This paper investigates a particular energy efficiency investment — cogeneration — in the industrial sector. Using data from the U.S. manufacturing sector, we find that discounted present value of realized savings is only half of the projected, based on the same upfront investment cost. We also find no robust evidence of significant rebound effects, where the manufacturers increase their production due to efficiency-induced decrease in end use energy cost. Empirically estimated private annual internal rate of return is less than 3%. Accounting for environmental benefits, the social rate of return is only around 5%. This is suggestive of a missing “efficiency gap” and that even in profit maximizing settings, returns based on ex ante projections and ex post evidence are significantly different for energy efficiency investments.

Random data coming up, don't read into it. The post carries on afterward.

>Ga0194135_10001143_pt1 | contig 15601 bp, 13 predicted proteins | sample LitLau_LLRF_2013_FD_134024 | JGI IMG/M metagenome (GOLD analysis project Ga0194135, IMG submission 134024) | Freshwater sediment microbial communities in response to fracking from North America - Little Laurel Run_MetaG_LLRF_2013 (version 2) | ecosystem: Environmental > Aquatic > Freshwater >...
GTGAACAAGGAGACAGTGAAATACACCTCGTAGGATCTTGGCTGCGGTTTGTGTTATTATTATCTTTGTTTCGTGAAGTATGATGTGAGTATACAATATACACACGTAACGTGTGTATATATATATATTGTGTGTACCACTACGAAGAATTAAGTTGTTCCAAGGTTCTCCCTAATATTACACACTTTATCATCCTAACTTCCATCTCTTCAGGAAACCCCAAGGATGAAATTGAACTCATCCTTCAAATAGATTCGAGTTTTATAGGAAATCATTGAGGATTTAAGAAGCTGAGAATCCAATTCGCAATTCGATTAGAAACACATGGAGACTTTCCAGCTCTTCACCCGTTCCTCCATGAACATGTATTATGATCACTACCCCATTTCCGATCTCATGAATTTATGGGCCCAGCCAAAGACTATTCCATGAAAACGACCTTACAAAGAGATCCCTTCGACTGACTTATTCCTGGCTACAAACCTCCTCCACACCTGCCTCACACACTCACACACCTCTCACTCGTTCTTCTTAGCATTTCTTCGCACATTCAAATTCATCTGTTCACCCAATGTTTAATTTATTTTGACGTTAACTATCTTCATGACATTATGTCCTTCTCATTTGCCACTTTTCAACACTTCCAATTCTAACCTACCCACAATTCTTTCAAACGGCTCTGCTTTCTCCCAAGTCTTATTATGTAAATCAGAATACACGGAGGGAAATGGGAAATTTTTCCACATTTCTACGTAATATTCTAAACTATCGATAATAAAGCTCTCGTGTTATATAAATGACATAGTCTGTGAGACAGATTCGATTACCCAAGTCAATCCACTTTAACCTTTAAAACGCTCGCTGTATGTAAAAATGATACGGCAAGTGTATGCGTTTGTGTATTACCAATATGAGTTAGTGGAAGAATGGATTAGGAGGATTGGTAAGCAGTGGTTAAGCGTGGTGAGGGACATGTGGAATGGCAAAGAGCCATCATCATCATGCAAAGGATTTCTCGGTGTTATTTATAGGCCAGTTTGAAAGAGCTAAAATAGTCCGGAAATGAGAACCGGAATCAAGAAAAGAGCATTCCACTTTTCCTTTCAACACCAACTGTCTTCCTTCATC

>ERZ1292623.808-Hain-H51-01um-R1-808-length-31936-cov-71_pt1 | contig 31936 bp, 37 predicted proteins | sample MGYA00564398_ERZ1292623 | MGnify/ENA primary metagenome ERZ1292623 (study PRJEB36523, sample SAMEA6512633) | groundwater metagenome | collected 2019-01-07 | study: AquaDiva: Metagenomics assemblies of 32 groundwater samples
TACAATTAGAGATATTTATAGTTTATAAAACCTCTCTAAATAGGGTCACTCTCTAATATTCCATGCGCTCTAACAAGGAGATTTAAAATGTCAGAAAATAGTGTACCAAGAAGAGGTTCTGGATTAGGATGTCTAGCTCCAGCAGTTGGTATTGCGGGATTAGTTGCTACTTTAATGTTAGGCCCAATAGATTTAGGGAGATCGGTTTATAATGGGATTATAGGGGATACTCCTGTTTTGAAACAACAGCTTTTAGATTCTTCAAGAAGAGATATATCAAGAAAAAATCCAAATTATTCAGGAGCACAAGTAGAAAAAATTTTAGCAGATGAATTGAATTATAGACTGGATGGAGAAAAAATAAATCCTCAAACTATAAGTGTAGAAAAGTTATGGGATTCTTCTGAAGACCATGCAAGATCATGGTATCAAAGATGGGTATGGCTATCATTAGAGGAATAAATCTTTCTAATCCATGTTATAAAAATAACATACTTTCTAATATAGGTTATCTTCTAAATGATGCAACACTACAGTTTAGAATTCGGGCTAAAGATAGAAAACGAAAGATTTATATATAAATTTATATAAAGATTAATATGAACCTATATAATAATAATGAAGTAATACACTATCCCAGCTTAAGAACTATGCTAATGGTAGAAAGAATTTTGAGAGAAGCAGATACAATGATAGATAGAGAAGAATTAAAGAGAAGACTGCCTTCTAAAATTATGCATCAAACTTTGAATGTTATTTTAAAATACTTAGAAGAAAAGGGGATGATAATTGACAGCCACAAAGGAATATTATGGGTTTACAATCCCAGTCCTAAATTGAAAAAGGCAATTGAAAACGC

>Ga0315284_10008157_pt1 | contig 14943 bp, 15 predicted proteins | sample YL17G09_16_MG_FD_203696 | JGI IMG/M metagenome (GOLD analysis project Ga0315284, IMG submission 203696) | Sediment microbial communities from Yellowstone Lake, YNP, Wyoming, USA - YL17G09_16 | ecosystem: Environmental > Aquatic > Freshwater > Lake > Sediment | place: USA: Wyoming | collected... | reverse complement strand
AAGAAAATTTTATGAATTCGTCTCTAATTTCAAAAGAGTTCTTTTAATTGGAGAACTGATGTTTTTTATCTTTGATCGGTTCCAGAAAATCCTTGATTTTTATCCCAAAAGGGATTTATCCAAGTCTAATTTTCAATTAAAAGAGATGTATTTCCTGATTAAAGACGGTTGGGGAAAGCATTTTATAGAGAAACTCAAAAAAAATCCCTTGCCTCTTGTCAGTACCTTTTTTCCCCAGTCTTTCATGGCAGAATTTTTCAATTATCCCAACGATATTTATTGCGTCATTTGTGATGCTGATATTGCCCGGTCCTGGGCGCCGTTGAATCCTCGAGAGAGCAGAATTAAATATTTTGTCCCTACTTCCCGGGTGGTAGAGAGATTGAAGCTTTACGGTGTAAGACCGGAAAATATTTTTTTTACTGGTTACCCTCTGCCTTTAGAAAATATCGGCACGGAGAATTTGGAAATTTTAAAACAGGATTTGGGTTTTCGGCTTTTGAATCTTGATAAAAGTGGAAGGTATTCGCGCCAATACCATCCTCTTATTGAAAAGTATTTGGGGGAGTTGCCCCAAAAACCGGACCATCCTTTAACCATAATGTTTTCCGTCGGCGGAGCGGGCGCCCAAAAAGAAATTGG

Areas of Focus: Energy Markets
Definition
Energy Markets
Well-functioning markets are essential for providing access to reliable, affordable energy. EPIC research is uncovering the policies, prices and information needed to help energy markets work efficiently.
Energy Efficiency
Definition
Energy Efficiency
Improving energy efficiency is lauded as a promising way reduce emissions and lower energy costs. Yet, a robust body of research demonstrates that not all efficiency investments deliver. EPIC faculty...
Definition
Well-functioning markets are essential for providing access to reliable, affordable energy. EPIC research is uncovering the policies, prices and information needed to help energy markets work efficiently.